As digital freelancing becomes popular in Bhutan, digital freelancers encounter payment gateway bottlenecks.
As the world is turning to digitization, the digital landscape has ushered in a new era of work, digital freelancing which has given opportunities for freelancers to connect with clients globally. The traditional job setting has transformed, and Bhutan is picking up on the transformation.
In order to advance the private sector, DHI BizAP was created under a Royal Charter, and it has made notable progress in nurturing and fostering the growth of freelancers in Bhutan. Since the program’s launch on March 4, 2021, it has sought to address the issues that freelancers around the world confront while having a global influence.
Similarly, DeSuung Skilling Project also gives freelancing courses to DeSuups. As the digital freelancing pickups in the country, the freelancers face constraints and challenges, in terms of payment gateway.
The borderless world of digital work heavily relies on an efficient payment gateway to receive payments for their services. These freelancers, from graphic designers to programmers to digital marketers, work in a highly interconnected ecosystem where smooth financial transactions are crucial.
This bottleneck issue stems from a variety of sources. According to Namgay, a new freelancer, there are common hurdles in terms of payment gateway. “The lack of payment gateways that support particular areas or currencies is a common barrier. Freelancers frequently have to navigate through options, each with its own requirements, fees, and transfer times.”
Bhutanese freelancers mostly use Payoneer as their payment gateway, as Bhutan does not have access to PayPal or Apple Pay.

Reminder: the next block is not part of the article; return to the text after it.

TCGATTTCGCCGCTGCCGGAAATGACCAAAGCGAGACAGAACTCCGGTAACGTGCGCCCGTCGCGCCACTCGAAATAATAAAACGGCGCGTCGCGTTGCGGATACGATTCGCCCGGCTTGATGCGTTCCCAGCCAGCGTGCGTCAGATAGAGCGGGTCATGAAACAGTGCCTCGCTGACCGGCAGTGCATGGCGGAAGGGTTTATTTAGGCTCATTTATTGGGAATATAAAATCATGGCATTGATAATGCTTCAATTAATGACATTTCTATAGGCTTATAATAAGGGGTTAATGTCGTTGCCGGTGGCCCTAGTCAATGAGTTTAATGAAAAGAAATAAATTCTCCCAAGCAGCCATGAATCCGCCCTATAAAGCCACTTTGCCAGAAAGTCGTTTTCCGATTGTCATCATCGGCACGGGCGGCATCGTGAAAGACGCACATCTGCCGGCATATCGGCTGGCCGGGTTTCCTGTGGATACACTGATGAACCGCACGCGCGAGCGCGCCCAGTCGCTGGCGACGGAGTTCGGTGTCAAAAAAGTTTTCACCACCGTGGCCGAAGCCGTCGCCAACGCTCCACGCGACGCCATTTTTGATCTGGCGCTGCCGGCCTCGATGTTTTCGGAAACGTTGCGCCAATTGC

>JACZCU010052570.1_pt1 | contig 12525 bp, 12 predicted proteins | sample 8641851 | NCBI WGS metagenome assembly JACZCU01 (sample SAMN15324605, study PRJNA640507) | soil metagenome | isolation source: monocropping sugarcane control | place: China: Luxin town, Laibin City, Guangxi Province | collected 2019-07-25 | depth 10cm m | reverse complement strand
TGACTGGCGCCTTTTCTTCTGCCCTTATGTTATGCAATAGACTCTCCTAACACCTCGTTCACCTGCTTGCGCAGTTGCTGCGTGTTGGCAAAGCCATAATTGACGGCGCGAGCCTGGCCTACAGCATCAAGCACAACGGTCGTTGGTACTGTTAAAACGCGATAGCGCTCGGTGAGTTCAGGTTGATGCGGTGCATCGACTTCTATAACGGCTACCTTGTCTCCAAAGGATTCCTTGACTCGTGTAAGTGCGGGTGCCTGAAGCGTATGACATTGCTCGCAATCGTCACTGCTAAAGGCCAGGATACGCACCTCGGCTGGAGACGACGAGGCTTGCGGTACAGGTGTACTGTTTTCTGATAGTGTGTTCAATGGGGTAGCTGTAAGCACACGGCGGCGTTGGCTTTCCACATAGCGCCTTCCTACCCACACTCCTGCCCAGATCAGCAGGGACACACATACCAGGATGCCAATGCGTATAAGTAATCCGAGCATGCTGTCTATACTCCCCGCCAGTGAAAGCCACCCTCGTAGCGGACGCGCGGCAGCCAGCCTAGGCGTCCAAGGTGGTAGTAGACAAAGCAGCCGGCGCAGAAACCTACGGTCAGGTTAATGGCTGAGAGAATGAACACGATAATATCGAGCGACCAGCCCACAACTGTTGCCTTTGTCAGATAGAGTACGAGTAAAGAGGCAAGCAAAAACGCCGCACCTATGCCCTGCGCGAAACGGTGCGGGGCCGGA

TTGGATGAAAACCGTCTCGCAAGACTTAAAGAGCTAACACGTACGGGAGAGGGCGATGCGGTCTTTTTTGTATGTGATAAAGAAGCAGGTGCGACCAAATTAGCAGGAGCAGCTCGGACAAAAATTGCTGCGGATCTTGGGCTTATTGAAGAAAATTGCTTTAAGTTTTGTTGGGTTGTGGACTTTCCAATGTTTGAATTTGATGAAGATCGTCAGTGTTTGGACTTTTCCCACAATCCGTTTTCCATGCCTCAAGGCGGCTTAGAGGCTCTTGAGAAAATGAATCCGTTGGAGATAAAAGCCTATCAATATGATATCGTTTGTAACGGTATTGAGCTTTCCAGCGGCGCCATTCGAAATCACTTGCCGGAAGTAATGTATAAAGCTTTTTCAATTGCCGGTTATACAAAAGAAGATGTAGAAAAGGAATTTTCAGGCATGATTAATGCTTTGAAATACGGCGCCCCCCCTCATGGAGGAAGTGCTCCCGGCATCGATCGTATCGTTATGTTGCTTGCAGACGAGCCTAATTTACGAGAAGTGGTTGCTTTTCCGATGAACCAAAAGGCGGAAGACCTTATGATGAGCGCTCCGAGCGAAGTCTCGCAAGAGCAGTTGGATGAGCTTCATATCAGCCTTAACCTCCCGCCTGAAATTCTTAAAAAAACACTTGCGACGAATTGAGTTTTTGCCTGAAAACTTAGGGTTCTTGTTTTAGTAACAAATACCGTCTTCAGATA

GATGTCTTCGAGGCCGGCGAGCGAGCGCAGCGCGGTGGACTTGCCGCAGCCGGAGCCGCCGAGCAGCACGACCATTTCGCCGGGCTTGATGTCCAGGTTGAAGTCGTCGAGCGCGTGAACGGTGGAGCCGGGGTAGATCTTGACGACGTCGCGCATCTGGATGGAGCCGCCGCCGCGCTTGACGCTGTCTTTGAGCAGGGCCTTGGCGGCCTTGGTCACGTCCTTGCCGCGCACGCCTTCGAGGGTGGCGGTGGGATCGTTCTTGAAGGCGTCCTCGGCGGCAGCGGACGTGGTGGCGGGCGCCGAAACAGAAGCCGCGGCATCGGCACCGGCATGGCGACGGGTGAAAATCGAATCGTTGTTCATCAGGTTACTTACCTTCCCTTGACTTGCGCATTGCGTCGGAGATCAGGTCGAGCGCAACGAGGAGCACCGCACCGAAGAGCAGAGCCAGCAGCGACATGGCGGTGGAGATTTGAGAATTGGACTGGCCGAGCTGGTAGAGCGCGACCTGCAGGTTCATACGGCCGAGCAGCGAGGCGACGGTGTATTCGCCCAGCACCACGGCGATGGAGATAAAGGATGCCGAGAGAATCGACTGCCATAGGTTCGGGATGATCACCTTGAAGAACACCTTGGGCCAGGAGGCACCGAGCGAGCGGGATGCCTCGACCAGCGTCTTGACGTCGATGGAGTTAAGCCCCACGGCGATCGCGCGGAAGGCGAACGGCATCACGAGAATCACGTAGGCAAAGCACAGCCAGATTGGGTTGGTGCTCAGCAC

Most freelancers are either on Fiverr or Upwork, and Namgay points out that, in the Bhutanese case, unless one earns a huge amount, it is not very profitable. “Fiverr and Upwork cut a certain amount of money we earn, and then we have to transfer it to Payoneer, which also cuts a certain amount, and after transferring to our local banks, it also cuts a certain amount. Due to the lack of payment gateway systems like PayPal or Apple Pay, we lose out on the profits.”
Although the gig economy is not huge, it is still in its nascent stage, few freelancers do earn a lot of money. According to Dorji, the freelancers do bring in foreign currency and help with the foreign currency reserves. “Currently, there is a 10 percent incentive for remittances from abroad to help with the foreign currency reserve position. I asked the banks whether freelancers could receive the same incentive; however, they stated that it is not possible. Freelancers also bring in foreign currency, and in the end, the incentive was introduced to increase the reserve position. If the same incentive can be given to us freelancers, as we are bringing in the foreign currency, it would be encouraging.”
With digitization in the frontline, the gig economy will gain popularity, with remote working becoming a norm in the future. Digital freelancers will be at the forefront of this evolving landscape, therefore, the financial system in the country needs to be addressed for a sustainable growth of freelancing.